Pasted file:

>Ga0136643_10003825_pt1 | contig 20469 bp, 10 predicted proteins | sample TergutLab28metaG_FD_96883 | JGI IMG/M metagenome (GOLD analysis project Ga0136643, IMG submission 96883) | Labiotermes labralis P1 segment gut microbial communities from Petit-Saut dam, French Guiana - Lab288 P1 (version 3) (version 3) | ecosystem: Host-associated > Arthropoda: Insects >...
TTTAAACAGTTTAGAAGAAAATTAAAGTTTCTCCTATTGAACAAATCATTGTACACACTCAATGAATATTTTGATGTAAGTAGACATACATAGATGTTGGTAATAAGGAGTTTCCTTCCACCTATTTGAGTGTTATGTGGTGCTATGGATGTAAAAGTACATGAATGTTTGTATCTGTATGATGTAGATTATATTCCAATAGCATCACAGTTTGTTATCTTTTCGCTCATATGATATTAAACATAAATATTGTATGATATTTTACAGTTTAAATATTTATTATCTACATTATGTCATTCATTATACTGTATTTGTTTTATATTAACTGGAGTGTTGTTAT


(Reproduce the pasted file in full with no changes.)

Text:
>Ga0136643_10003825_pt1 | contig 20469 bp, 10 predicted proteins | sample TergutLab28metaG_FD_96883 | JGI IMG/M metagenome (GOLD analysis project Ga0136643, IMG submission 96883) | Labiotermes labralis P1 segment gut microbial communities from Petit-Saut dam, French Guiana - Lab288 P1 (version 3) (version 3) | ecosystem: Host-associated > Arthropoda: Insects >...
TTTAAACAGTTTAGAAGAAAATTAAAGTTTCTCCTATTGAACAAATCATTGTACACACTCAATGAATATTTTGATGTAAGTAGACATACATAGATGTTGGTAATAAGGAGTTTCCTTCCACCTATTTGAGTGTTATGTGGTGCTATGGATGTAAAAGTACATGAATGTTTGTATCTGTATGATGTAGATTATATTCCAATAGCATCACAGTTTGTTATCTTTTCGCTCATATGATATTAAACATAAATATTGTATGATATTTTACAGTTTAAATATTTATTATCTACATTATGTCATTCATTATACTGTATTTGTTTTATATTAACTGGAGTGTTGTTAT